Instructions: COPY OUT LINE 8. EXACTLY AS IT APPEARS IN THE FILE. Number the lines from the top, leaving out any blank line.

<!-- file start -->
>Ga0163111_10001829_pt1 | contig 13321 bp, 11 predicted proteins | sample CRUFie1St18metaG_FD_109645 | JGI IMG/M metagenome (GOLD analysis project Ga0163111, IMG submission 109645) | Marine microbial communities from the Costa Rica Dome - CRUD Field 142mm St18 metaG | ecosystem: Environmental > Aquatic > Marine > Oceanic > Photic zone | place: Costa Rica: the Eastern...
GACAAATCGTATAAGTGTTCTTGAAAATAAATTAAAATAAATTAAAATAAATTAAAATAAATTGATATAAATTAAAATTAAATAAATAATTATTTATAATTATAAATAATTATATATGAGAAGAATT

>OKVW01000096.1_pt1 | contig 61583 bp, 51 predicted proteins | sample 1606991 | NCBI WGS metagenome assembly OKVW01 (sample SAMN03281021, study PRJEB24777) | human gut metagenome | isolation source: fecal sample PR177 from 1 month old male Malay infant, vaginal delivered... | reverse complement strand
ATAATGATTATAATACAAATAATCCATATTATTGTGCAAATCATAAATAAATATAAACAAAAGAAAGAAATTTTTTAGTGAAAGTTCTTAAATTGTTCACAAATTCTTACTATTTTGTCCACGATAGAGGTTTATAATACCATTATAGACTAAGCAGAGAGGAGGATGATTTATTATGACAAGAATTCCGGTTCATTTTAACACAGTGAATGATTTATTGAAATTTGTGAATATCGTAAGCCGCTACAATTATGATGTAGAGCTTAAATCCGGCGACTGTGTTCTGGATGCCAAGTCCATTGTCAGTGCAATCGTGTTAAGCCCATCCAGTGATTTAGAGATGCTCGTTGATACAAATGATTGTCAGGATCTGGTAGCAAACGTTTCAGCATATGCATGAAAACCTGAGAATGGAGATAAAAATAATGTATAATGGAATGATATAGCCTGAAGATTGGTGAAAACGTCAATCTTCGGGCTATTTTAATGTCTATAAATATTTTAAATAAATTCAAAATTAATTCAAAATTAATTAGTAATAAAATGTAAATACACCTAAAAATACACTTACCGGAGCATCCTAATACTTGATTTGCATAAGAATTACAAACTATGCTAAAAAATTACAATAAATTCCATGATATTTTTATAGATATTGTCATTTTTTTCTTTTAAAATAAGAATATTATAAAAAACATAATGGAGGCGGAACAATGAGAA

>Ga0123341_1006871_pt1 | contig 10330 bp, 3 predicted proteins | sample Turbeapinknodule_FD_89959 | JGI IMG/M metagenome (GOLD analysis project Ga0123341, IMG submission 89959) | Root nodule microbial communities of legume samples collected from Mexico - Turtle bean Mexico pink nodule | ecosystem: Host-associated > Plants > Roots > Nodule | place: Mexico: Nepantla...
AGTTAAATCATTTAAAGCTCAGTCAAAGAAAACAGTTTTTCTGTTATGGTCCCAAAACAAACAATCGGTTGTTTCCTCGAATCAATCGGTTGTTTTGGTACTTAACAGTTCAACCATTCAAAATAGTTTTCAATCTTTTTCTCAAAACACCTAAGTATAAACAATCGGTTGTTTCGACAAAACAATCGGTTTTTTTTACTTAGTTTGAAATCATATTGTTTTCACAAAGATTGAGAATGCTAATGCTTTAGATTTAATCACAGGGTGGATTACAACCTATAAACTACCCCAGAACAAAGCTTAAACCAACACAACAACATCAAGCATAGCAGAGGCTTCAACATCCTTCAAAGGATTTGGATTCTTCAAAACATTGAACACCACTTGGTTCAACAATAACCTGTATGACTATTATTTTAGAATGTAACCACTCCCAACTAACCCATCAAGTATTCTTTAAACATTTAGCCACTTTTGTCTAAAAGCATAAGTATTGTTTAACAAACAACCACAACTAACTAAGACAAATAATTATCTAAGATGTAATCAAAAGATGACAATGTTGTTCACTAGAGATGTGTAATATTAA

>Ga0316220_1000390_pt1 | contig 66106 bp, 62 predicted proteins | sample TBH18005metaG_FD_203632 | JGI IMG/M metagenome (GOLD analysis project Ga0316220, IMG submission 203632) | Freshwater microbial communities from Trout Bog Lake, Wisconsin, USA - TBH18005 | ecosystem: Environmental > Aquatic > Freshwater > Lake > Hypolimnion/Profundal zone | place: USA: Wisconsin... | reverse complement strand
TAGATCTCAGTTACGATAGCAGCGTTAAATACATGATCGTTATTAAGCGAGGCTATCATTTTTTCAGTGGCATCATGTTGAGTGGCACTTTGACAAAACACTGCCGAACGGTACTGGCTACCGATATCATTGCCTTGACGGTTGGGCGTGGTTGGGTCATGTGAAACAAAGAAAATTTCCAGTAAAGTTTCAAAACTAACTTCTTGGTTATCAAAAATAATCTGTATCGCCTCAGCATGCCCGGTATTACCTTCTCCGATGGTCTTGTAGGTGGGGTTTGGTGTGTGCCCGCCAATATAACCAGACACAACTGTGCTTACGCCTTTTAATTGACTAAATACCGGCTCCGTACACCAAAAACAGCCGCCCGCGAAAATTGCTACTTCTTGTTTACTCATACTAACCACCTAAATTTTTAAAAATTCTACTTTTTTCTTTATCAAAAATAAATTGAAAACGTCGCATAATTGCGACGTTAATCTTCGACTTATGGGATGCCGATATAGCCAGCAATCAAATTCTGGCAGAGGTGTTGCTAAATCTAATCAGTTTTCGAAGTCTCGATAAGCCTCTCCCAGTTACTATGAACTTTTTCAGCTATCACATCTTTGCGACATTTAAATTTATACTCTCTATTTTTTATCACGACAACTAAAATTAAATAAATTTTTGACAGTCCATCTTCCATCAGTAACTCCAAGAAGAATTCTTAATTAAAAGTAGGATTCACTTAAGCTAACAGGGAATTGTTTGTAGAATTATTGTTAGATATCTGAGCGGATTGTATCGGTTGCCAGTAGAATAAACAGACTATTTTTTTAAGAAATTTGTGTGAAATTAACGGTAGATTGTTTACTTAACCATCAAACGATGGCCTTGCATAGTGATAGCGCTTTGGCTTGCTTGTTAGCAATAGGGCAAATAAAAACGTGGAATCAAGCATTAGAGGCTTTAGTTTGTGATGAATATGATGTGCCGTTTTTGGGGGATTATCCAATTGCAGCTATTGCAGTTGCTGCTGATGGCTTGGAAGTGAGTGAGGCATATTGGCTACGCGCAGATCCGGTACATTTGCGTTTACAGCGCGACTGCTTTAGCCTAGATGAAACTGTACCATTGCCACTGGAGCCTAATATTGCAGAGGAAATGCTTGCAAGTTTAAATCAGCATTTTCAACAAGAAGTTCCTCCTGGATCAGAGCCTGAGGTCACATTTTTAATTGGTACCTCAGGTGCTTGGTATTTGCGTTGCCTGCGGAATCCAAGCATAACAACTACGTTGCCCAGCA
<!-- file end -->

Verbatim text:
TAGATCTCAGTTACGATAGCAGCGTTAAATACATGATCGTTATTAAGCGAGGCTATCATTTTTTCAGTGGCATCATGTTGAGTGGCACTTTGACAAAACACTGCCGAACGGTACTGGCTACCGATATCATTGCCTTGACGGTTGGGCGTGGTTGGGTCATGTGAAACAAAGAAAATTTCCAGTAAAGTTTCAAAACTAACTTCTTGGTTATCAAAAATAATCTGTATCGCCTCAGCATGCCCGGTATTACCTTCTCCGATGGTCTTGTAGGTGGGGTTTGGTGTGTGCCCGCCAATATAACCAGACACAACTGTGCTTACGCCTTTTAATTGACTAAATACCGGCTCCGTACACCAAAAACAGCCGCCCGCGAAAATTGCTACTTCTTGTTTACTCATACTAACCACCTAAATTTTTAAAAATTCTACTTTTTTCTTTATCAAAAATAAATTGAAAACGTCGCATAATTGCGACGTTAATCTTCGACTTATGGGATGCCGATATAGCCAGCAATCAAATTCTGGCAGAGGTGTTGCTAAATCTAATCAGTTTTCGAAGTCTCGATAAGCCTCTCCCAGTTACTATGAACTTTTTCAGCTATCACATCTTTGCGACATTTAAATTTATACTCTCTATTTTTTATCACGACAACTAAAATTAAATAAATTTTTGACAGTCCATCTTCCATCAGTAACTCCAAGAAGAATTCTTAATTAAAAGTAGGATTCACTTAAGCTAACAGGGAATTGTTTGTAGAATTATTGTTAGATATCTGAGCGGATTGTATCGGTTGCCAGTAGAATAAACAGACTATTTTTTTAAGAAATTTGTGTGAAATTAACGGTAGATTGTTTACTTAACCATCAAACGATGGCCTTGCATAGTGATAGCGCTTTGGCTTGCTTGTTAGCAATAGGGCAAATAAAAACGTGGAATCAAGCATTAGAGGCTTTAGTTTGTGATGAATATGATGTGCCGTTTTTGGGGGATTATCCAATTGCAGCTATTGCAGTTGCTGCTGATGGCTTGGAAGTGAGTGAGGCATATTGGCTACGCGCAGATCCGGTACATTTGCGTTTACAGCGCGACTGCTTTAGCCTAGATGAAACTGTACCATTGCCACTGGAGCCTAATATTGCAGAGGAAATGCTTGCAAGTTTAAATCAGCATTTTCAACAAGAAGTTCCTCCTGGATCAGAGCCTGAGGTCACATTTTTAATTGGTACCTCAGGTGCTTGGTATTTGCGTTGCCTGCGGAATCCAAGCATAACAACTACGTTGCCCAGCA